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The odds are against all of us. If you have not already been notified that your personal information was involved in a data breach, then chances are you will be soon or your personal information was, indeed, compromised but it has not been discovered yet.
The unfortunate truth is that this probably doesn’t surprise you. Data breaches have become so common that weexpect our information to be stolen over time. It’s the tradeoff for conveniences such as digital commerce, credit-based transactions and connected devices.
With the widespread resignation to data theft, we have witnessed countless organizations announce data breaches with no answer to the question, “What are you going to do about it?”
Who pays the price when our information is lost or stolen?
The answer is not the organization that lost the information, despite regulations that require them to notify consumers and offer mitigation efforts such as credit monitoring. And the answer is not consumers, despite the number of hours you may spend on the phone disputing fraudulent charges to your bank account.
The biggest breach-related fraud losses are seen by banks, credit card issuers and other service providers that must refund you when fraud is discovered on your accounts. But until recently, there has been little they could do to prevent it.
Credit and Dark Web Monitoring are not the Only Answers
In the U.S. and abroad, regulators have required breached entities to offer “protection” from fraud following a data breach, most often in the form of credit monitoring. Some organizations will also pay extra to monitor the Dark Web to learn if customers’ information or stolen data sets are being sold. However, in order to be considered a preventative measure, credit and Dark Web monitoring come with a few quid pro quos:
- Consumers must opt in to these services in order to be covered, creating a gap in coverage for those who don’t feel it is necessary, are not willing to take the necessary steps or who completely forget to participate after they receive a notification letter.
- Monitoring, by definition, means an action has already occurred. By the time a monitoring service discovers information is being sold or that a new account has been opened with compromised credentials, it may be too late to prevent monetary loss.
- All reporting must fall in line in order for monitoring to be effective. A bank must report account data to credit bureaus; a credit bureau must update credit histories; and a new application must be run against a credit history in order for monitoring to prevent a fraudulent application from being funded.
But what about fraudsters who are able to take control of an existing bank account in order to drain the balance? Or those who open an account for a service that does not run a credit check? There is a whole world of fraud out there that can wreak far more havoc than funding a fraudulent loan.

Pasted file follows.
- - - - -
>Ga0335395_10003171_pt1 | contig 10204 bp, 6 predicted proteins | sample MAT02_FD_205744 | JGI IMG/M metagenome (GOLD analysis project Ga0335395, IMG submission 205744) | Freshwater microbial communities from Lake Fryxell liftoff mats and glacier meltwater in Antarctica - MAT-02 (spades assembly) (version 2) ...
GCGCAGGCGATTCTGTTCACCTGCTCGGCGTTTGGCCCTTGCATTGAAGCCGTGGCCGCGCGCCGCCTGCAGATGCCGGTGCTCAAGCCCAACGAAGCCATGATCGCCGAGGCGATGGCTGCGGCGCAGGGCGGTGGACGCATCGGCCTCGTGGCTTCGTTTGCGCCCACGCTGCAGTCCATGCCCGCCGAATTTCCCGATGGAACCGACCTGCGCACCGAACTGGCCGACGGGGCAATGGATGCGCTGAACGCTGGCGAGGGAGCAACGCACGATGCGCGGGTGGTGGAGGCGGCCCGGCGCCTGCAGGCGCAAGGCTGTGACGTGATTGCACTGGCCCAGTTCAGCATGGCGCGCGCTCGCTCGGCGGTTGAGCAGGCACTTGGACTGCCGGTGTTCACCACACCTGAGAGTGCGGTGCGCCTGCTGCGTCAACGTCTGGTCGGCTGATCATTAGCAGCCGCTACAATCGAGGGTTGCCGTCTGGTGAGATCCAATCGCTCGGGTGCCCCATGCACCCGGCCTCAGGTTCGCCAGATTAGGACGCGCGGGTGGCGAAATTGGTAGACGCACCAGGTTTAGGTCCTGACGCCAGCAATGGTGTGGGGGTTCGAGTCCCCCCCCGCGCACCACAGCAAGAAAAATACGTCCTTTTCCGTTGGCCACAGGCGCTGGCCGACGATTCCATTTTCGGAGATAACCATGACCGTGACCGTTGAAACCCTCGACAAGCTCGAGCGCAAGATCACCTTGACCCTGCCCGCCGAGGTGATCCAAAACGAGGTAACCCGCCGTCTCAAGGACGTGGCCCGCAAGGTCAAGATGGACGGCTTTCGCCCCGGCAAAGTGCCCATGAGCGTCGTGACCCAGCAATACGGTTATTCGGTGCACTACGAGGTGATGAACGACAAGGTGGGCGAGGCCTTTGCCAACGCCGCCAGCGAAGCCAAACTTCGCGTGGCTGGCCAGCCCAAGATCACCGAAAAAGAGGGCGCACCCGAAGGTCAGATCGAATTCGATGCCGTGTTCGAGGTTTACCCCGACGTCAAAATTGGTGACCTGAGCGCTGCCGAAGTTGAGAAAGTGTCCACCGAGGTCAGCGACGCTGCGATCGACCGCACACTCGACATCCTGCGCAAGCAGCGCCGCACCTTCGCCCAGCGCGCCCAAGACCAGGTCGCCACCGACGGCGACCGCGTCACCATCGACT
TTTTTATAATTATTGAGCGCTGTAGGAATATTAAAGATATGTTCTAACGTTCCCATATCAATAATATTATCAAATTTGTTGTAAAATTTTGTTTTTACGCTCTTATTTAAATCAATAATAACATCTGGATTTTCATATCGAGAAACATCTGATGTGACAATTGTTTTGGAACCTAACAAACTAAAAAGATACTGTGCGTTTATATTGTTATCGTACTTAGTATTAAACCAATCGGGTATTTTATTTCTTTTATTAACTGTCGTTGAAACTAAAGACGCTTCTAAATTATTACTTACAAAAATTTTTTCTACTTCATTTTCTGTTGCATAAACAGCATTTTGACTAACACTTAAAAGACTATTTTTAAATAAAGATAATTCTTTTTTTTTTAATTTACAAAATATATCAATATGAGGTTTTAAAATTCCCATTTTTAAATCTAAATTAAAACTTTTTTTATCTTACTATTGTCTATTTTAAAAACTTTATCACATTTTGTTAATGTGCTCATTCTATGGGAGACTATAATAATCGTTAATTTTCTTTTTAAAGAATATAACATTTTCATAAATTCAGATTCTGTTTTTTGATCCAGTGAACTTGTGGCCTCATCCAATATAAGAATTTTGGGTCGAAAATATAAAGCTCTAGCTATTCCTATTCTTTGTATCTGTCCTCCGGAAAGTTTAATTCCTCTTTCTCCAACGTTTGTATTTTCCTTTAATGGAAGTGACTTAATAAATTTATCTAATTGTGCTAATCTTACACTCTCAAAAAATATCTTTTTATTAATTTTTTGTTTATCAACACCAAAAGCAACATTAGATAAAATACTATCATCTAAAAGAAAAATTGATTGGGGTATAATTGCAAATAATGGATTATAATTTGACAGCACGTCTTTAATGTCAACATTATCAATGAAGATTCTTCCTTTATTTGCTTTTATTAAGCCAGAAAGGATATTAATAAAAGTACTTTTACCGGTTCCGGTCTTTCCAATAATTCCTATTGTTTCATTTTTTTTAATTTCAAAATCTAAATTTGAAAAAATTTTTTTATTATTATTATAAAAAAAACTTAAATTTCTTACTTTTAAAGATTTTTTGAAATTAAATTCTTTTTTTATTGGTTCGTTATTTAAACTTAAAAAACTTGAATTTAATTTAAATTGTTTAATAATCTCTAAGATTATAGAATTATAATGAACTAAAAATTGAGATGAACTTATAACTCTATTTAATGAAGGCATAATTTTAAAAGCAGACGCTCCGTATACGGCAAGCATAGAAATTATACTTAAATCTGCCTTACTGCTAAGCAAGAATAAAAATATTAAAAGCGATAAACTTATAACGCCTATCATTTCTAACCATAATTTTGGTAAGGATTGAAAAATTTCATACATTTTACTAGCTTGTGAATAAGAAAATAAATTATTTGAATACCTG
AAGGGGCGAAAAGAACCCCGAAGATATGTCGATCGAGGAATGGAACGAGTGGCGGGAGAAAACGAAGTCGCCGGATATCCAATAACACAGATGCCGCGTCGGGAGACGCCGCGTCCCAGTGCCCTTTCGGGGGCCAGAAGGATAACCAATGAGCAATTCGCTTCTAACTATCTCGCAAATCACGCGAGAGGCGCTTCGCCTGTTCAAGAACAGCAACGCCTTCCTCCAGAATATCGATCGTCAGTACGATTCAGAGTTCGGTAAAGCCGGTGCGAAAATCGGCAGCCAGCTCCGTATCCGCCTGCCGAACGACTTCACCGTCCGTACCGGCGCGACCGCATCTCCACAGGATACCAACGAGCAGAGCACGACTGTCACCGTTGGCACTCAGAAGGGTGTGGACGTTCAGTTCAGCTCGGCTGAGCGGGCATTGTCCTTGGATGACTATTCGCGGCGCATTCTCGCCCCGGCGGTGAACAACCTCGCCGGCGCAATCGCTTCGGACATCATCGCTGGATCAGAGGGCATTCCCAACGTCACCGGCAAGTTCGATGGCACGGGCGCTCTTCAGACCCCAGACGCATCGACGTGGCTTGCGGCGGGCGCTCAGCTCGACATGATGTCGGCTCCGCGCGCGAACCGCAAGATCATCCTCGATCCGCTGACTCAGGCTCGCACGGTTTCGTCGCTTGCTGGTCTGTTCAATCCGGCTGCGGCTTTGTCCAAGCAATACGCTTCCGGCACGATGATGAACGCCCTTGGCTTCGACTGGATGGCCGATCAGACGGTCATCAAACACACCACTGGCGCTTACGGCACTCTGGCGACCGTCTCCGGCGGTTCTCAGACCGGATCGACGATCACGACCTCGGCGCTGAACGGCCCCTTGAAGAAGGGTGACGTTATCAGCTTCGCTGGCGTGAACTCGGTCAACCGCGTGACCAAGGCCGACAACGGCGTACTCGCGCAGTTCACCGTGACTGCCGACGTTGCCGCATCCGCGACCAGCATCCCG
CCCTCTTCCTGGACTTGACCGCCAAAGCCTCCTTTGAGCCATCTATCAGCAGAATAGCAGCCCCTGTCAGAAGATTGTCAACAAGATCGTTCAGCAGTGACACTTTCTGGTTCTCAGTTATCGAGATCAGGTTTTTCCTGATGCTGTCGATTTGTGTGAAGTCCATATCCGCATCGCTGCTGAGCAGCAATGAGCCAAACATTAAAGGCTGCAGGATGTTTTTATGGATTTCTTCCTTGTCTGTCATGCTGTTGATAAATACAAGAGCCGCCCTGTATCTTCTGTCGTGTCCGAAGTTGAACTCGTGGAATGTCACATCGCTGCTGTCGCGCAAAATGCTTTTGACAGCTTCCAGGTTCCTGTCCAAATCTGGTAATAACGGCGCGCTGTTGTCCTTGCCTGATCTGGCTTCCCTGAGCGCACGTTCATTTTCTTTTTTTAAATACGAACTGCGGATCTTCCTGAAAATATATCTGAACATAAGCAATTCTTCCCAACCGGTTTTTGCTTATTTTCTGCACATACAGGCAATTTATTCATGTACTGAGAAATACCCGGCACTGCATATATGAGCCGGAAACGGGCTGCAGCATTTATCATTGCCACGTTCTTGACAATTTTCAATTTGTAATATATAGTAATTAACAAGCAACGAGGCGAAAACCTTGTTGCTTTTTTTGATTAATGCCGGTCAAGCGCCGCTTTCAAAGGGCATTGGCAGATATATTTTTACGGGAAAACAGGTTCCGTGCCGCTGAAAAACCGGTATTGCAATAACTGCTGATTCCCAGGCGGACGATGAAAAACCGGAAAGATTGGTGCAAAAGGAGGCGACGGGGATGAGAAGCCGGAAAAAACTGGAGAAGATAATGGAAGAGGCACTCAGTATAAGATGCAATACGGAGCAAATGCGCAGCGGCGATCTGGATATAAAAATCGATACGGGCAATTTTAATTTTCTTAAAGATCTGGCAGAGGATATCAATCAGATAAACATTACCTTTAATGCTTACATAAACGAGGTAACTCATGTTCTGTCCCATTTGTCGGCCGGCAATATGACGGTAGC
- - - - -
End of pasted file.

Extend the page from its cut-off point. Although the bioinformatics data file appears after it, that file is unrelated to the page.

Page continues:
Close the Gap Between Breaches and Banks
The alternative to waiting on a monitoring service to identify fraudulent activity is to empower breached organizations to take steps beyond the regulatory minimums in order to ensure protection for their customers.
Currently an organization is required to notify consumers when their information has been involved in a data breach. Why are they not required to notify the service providers where those customers have accounts?
Protecting Consumers Will Protect Your Company
No matter what part of the puzzle your business fits into, the common thread that everyone can get on board with is protecting consumers from identity theft. Putting consumers first through every part of the decision-making process ties together strategies to do the most good for everyone.
Breached organizations have the opportunity to retain customers and build goodwill by taking every step possible to protect breach victims from identity theft. For consumers and banks, this protection means that a compromised identity won’t necessarily result in identity theft and fraud. In this scenario, everybody wins.
Go Above and Beyond to Protect People
Data breaches are not new to the business world. They’ve been happening for years and no solution has surfaced to guarantee they won’t continue happening. So it’s time we turn our focus to the aftermath of breaches in order to protect people from the after effects.
Dozens of organizations today are developing privacy enhancing technologies to meet the needs of the growing data economy, including XOR Data Exchange. However, in order to be successful in protecting consumers, it’s time the business world rethinks the way it treats personal information.
Take a look at your data sharing policies and ask yourself these questions:
- Are you collecting, sharing and storing information that you absolutely need?
- Are you keeping information after you use it because you will need it in the future, or because you might need it in the future?
We know that consumer data is valuable to businesses. Many will find every opportunity to make as much money as they can from they data they produce or retain; but we have to remember that when data is collected, processed or stored, we create more opportunities for that information to be stolen.
And if your data is stolen, it’s time to think rethink your cleanup plan. When news breaks, will you brush it off with the usual, “We encourage you to monitor your accounts closely”? Or will you take the steps necessary to ensure your customers don’t fall victim to identity theft, contributing to the billions of dollars lost each year in fraud losses?